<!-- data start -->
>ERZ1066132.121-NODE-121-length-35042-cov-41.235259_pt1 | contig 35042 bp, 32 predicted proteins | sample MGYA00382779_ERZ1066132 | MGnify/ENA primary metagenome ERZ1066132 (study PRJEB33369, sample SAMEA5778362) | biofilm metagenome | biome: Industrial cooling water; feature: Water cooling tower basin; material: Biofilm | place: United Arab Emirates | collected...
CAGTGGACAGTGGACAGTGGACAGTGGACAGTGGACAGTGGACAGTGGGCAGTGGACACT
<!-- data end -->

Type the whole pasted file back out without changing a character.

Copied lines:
>ERZ1066132.121-NODE-121-length-35042-cov-41.235259_pt1 | contig 35042 bp, 32 predicted proteins | sample MGYA00382779_ERZ1066132 | MGnify/ENA primary metagenome ERZ1066132 (study PRJEB33369, sample SAMEA5778362) | biofilm metagenome | biome: Industrial cooling water; feature: Water cooling tower basin; material: Biofilm | place: United Arab Emirates | collected...
CAGTGGACAGTGGACAGTGGACAGTGGACAGTGGACAGTGGACAGTGGGCAGTGGACACT